The holidays present a unique set of challenges for people in recovery, often putting their coping and relapse prevention skills to the ultimate test. However, these road bumps during the holiday season don’t have to be threats to sobriety. Instead, they can be used as opportunities to develop and improve important skills like resilience, discipline, and self-efficacy.
1. Busy schedules
With a busier schedule, it’s more difficult to maintain a regular recovery routine. People in recovery may miss support group meetings, neglect self-care practices, and lack the proper amount of sleep they need to maintain their physical and mental health. Maintaining as much of the normal routine as possible is ideal, such as meditating for 10 minutes each day, exercising regularly, and going to sleep at a consistent time every night.
2. More travel
During the holidays, people often travel back home to be with family or they go on vacation to enjoy some time off from work. Travel of any kind can be stressful and hectic, especially during the Christmas season. This can leave sober people tired, irritable, and less able to manage triggers and cravings. Prepare for this challenge by booking nonstop, direct flights for easier travel, request that family members come to you for the holidays, or opt out of the travel altogether and spend Christmas and New Year’s with sober friends and support groups in your hometown.
3. More alcohol-related activities
Not only are alcohol-related activities common during the holiday season, but alcoholic beverages are present at just about every Christmas party, New Year’s Eve celebration, and family get-together. Being surrounded by alcohol constantly can be straining, especially if someone is newly sober. It’s okay to opt out of Christmas parties or events if the alcohol is too tempting. Otherwise, bringing a sober friend, leaving early, and making a plan to stay in touch with a sober coach or sponsor throughout the event is a great way to stay accountable and sober.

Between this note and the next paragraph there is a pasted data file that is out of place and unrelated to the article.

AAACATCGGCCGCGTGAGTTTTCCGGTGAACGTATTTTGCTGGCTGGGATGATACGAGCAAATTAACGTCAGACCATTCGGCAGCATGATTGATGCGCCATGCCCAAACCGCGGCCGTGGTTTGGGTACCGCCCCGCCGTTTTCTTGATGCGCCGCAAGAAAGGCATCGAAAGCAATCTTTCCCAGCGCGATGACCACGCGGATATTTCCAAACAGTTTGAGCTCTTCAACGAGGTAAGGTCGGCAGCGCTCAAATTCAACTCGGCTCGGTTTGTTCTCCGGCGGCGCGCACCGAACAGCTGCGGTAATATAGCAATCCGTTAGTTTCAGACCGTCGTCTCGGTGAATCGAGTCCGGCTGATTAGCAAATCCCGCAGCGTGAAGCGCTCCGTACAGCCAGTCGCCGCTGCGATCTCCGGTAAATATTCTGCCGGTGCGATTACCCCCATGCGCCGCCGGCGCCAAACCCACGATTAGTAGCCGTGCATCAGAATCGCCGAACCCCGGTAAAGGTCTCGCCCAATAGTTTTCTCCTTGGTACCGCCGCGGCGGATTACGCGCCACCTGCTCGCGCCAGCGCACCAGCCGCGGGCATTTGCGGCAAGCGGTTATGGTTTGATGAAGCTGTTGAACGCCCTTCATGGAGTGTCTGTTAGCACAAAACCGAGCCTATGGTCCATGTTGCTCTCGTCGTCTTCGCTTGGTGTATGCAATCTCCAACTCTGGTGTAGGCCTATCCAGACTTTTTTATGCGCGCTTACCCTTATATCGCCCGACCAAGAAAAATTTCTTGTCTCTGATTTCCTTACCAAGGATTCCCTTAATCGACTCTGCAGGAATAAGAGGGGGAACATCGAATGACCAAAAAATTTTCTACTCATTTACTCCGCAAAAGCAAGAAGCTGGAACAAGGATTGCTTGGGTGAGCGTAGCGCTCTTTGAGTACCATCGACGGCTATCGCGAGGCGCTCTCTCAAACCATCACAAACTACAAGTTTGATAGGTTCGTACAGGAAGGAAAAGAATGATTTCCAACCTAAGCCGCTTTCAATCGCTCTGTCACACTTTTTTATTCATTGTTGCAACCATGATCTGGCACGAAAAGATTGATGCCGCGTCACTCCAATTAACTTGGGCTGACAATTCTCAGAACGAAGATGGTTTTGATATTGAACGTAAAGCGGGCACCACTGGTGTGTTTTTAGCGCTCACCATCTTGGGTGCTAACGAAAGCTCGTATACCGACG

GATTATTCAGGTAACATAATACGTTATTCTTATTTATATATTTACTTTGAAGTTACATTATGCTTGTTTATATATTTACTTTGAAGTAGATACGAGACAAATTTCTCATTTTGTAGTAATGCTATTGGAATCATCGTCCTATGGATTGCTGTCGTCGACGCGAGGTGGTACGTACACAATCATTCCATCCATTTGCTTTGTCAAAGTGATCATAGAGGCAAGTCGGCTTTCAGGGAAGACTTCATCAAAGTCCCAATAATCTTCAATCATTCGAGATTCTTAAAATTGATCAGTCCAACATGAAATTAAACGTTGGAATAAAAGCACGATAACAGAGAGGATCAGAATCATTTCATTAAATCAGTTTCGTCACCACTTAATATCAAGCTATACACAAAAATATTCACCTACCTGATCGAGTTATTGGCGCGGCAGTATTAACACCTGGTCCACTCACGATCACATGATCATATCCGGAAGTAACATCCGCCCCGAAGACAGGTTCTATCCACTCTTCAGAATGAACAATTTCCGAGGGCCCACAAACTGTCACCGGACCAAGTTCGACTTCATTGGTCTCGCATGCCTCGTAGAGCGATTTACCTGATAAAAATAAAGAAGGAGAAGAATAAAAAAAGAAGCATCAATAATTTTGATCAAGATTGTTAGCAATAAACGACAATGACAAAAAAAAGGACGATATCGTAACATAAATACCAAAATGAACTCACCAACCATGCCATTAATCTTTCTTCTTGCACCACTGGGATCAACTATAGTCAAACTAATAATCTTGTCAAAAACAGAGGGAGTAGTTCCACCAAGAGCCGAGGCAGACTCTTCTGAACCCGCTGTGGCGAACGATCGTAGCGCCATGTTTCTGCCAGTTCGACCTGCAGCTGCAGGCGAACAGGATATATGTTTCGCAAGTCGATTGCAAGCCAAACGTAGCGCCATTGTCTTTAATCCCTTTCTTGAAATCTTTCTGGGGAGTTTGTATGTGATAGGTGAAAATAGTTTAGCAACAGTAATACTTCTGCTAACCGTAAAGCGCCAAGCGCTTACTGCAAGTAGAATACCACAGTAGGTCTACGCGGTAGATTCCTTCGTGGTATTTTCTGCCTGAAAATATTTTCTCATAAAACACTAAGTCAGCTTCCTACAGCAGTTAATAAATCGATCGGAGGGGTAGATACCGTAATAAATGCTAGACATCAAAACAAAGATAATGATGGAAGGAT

4. Guilt over past holiday mistakes
Sometimes being around family and friends can bring up feelings of guilt about previous holidays spent drunk, high, or hungover. Additionally, some loved ones may still not be ready to forgive and move on by supporting a family member in recovery. Overwhelming feelings of guilt and shame can be powerful and may quickly lead to relapse if they’re not addressed properly. On the bright side, increased family time during the holidays may provide more opportunities to make amends and take steps to move past hurt and regret so everyone can start making new holiday memories to be cherished.
5. Financial stress
It’s no secret that Christmas is a consumer holiday in the U.S., and many people struggle financially during the holiday season. As the pressure to buy more decorations, gifts, and fancy tress mounts, it’s easy to get bogged down by the financial stress that comes with it all. Keeping everything in perspective can help reduce this pressure and serve as a reminder of what the holidays are all about: togetherness, giving back, and celebrating a life in recovery.
6. Holiday office parties